Hyde focused mainly on gift economies of things—actual objects exchanged. But there has always been a much larger gift economy of deeds, the things we do for each other without charge. As with the attention and reputation economies, this ephemeral gift economy has become explicit and memorable as it moves online.

While it’s true that The Gift opens with the story about Kula shell necklaces that Anderson cites, it quickly moves beyond material gifts and focuses on immaterial gifts like knowledge, teaching, and scientific discovery. Hyde finds attention and reputation economies at play in each of these non-virtual pursuits. He writes,

Scientists who give their ideas to the community receive recognition and status in return. […] But there is little recognition or status to be earned from writing a textbook for money. […] Because such work brings no group reward, it makes sense that it would earn a different sort of renumeration, cash. “Unlike recognition, cash can be used outside a community of pure science,” [University of Michigan sociologist Warren] Hagstrom points out. Cash is a medium of foreign exchange, as it were, because unlike a gift (and unlike status) it does not lose value when it moves beyond the boundary of the community. By the same token, as Hagstrom comments elsewhere, “one reason why the publication of texts tends to be a despised form of scientific communication [is that] the textbook author appropriates community property for his personal profit.”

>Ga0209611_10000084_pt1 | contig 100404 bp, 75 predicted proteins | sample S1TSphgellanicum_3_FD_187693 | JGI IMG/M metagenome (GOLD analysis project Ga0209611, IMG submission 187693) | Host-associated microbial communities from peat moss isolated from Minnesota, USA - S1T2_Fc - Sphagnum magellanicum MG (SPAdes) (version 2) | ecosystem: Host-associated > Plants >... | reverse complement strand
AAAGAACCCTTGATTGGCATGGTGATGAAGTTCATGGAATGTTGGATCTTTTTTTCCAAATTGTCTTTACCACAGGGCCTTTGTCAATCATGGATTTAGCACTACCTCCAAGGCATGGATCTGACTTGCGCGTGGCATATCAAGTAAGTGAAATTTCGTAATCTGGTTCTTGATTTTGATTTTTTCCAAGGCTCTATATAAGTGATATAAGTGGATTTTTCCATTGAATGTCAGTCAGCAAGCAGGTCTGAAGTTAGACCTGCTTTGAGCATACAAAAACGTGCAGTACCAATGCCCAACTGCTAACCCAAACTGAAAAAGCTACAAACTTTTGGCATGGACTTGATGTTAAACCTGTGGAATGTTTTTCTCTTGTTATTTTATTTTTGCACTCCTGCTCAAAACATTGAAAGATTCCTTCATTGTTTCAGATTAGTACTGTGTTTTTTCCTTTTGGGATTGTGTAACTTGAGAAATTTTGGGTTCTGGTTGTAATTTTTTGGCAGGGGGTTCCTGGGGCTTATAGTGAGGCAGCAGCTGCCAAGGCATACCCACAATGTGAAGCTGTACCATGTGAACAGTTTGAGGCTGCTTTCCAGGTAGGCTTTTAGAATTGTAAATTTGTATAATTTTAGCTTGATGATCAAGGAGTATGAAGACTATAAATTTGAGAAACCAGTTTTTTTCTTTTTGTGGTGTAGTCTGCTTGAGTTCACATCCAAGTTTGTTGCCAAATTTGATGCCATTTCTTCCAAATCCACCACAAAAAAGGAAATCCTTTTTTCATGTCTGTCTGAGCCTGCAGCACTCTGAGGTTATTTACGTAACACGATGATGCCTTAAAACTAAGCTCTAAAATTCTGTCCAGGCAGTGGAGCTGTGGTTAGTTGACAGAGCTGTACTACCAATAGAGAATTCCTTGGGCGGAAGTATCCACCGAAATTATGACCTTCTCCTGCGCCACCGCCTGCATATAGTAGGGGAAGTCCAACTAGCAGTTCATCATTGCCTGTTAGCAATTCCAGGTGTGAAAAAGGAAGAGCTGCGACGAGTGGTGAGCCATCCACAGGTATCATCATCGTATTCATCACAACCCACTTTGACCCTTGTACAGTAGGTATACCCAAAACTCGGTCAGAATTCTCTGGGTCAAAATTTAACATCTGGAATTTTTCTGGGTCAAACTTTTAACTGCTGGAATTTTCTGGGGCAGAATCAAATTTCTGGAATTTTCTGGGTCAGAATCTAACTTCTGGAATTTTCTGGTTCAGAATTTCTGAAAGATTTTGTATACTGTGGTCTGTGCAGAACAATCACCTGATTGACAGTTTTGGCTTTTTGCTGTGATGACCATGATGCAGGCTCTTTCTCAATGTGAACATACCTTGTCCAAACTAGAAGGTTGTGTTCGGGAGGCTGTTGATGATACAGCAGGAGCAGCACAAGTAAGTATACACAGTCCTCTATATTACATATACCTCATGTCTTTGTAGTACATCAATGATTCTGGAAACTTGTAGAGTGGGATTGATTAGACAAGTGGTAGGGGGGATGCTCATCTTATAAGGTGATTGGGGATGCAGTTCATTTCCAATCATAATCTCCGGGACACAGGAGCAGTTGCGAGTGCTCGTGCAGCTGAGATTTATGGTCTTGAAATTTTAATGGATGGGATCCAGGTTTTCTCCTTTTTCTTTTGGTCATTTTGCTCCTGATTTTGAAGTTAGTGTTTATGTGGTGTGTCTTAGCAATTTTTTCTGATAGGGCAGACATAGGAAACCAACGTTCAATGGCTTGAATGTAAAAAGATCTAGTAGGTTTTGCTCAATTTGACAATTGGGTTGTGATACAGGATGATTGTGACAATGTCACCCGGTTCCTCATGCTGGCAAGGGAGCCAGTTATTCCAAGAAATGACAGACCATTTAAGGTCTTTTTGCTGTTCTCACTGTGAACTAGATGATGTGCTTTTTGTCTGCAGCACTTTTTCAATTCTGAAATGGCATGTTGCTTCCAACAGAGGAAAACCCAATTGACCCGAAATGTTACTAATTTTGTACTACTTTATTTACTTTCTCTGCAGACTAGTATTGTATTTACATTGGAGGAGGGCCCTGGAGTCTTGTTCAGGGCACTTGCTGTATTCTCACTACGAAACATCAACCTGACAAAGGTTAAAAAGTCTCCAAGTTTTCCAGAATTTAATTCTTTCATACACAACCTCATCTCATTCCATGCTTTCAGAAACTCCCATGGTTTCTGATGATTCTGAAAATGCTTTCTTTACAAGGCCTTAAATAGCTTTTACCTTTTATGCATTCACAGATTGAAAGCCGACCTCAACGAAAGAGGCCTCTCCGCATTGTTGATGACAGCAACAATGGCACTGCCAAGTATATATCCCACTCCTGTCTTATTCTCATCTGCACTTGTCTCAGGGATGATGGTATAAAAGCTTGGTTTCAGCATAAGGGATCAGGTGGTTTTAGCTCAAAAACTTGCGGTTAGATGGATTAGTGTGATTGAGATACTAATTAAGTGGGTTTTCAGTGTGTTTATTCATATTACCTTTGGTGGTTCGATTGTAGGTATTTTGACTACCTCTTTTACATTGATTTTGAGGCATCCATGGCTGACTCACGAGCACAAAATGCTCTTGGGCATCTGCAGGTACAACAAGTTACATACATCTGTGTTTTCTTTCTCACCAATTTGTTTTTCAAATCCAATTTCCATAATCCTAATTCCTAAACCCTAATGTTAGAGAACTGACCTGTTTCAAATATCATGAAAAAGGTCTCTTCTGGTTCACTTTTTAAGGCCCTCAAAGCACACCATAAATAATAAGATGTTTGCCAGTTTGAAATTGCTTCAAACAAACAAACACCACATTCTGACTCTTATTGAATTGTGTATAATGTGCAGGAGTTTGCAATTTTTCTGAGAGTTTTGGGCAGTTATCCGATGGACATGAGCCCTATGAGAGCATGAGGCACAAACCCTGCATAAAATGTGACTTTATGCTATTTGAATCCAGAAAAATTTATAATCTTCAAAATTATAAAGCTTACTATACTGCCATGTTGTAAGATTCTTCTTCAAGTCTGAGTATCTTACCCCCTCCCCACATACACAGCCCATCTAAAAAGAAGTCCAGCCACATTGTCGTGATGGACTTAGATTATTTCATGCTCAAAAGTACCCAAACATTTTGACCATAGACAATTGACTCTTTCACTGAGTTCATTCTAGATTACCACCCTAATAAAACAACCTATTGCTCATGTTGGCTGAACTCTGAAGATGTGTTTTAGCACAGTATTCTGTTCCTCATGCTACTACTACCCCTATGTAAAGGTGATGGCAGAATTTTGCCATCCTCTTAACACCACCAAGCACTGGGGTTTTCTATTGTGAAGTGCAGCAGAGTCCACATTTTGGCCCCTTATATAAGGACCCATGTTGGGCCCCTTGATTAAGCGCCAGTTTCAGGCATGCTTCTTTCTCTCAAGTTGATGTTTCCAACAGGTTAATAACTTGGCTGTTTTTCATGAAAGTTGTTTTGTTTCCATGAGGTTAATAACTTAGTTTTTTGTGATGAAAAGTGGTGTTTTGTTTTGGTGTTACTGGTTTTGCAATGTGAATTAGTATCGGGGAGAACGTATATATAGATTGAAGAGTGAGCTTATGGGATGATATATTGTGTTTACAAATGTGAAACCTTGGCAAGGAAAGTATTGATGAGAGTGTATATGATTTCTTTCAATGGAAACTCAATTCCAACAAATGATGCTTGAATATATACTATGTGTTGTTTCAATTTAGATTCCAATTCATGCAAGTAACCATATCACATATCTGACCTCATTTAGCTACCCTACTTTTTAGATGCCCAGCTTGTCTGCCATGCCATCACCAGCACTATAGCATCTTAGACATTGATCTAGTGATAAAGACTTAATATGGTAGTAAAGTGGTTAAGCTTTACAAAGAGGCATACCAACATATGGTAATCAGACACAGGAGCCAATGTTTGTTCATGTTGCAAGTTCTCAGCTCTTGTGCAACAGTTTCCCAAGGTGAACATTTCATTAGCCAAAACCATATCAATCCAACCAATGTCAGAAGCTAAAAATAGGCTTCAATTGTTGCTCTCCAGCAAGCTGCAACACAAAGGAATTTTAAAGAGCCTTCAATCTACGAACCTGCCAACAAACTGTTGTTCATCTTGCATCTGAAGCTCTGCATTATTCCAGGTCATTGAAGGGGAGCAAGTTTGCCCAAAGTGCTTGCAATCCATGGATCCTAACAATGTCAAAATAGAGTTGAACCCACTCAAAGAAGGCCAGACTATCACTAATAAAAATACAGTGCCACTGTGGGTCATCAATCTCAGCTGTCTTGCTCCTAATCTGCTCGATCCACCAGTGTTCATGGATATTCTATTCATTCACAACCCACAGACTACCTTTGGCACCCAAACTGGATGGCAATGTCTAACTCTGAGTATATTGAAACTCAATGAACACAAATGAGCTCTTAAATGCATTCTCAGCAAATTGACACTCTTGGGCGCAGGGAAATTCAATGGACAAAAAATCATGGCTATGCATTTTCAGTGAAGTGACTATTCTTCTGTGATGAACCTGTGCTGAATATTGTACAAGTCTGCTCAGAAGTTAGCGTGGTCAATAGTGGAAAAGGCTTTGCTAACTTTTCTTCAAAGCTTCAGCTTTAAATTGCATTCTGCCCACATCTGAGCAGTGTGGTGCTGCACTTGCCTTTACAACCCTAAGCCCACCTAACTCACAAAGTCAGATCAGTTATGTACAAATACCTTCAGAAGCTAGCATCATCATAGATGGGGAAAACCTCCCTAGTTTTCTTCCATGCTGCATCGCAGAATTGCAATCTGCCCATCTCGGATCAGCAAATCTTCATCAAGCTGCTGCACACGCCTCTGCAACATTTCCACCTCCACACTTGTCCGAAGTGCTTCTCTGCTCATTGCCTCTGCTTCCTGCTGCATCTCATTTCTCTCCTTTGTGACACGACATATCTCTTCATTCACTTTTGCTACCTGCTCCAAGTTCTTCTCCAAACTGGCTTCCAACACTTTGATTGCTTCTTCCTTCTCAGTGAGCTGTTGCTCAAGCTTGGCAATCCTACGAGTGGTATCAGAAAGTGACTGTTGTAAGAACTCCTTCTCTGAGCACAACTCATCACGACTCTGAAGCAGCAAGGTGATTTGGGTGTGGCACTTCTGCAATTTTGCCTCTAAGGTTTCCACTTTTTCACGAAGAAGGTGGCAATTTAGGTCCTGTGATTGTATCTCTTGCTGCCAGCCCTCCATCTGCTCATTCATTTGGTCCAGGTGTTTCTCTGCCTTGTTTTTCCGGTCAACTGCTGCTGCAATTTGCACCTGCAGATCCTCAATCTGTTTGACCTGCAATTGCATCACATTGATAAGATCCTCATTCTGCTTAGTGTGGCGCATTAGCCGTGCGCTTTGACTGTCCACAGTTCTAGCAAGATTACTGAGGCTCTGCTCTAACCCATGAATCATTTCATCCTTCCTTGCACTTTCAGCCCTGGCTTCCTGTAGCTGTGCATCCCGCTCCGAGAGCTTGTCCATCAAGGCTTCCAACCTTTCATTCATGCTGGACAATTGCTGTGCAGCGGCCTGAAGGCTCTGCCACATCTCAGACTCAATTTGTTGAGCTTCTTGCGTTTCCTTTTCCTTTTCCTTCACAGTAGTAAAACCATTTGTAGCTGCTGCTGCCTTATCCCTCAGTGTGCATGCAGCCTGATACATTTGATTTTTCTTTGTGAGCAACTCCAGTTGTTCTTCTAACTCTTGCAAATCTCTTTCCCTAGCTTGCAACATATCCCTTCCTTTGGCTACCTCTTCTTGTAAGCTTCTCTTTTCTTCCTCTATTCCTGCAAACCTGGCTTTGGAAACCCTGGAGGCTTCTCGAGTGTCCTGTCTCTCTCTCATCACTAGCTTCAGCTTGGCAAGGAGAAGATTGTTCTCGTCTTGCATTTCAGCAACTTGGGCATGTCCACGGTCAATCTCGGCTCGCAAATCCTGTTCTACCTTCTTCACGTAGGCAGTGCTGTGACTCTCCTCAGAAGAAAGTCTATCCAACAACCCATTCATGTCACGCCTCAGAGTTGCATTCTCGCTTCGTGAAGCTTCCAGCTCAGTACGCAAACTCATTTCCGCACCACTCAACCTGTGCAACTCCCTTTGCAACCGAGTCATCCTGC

This would normally be the point in the review where I obligingly share with the reader that portions of Anderson’s book were mistakenly plagarized from Wikipedia. Anderson has already apologized for what I think was an honest mistake, and he’s corrected the errors for subsequent editions, but the fact that it happened only underscores Hyde’s rightness about economies of prestige and Free's outsider, textbook-level status as a result. Its aspiration is less to last longer than to matter now. Free may not be what Hyde calls “an enduring work of art,” but it will certainly fetch a hell of a lot of speaking gigs for Anderson.

This is not so much a way of saying “buyer beware” as “giver, be aware.” In trying to instruct his public on how they might monetize “free,” Anderson clearly prefers one economy to another. But the economy of gifts is different from the economy of goods, and what’s offered as prestige is not always so easily tradeable as cash. Whatever hard knocks Anderson’s thoughtful book has already suffered in the world of ideas, they might be traceable back to the reality that Hyde offers above from The Gift. In this respect, Anderson’s readers would do well to learn as much from their author’s acts as they surely will from his words. Nevertheless, I enjoyed it and will recommend it to my beachy, BizLit-reading friends who no doubt might have downloaded it gratis already. The future — especially the digital future — will, I suspect, be more free than not, and, at least according to Anderson, the water’s warm.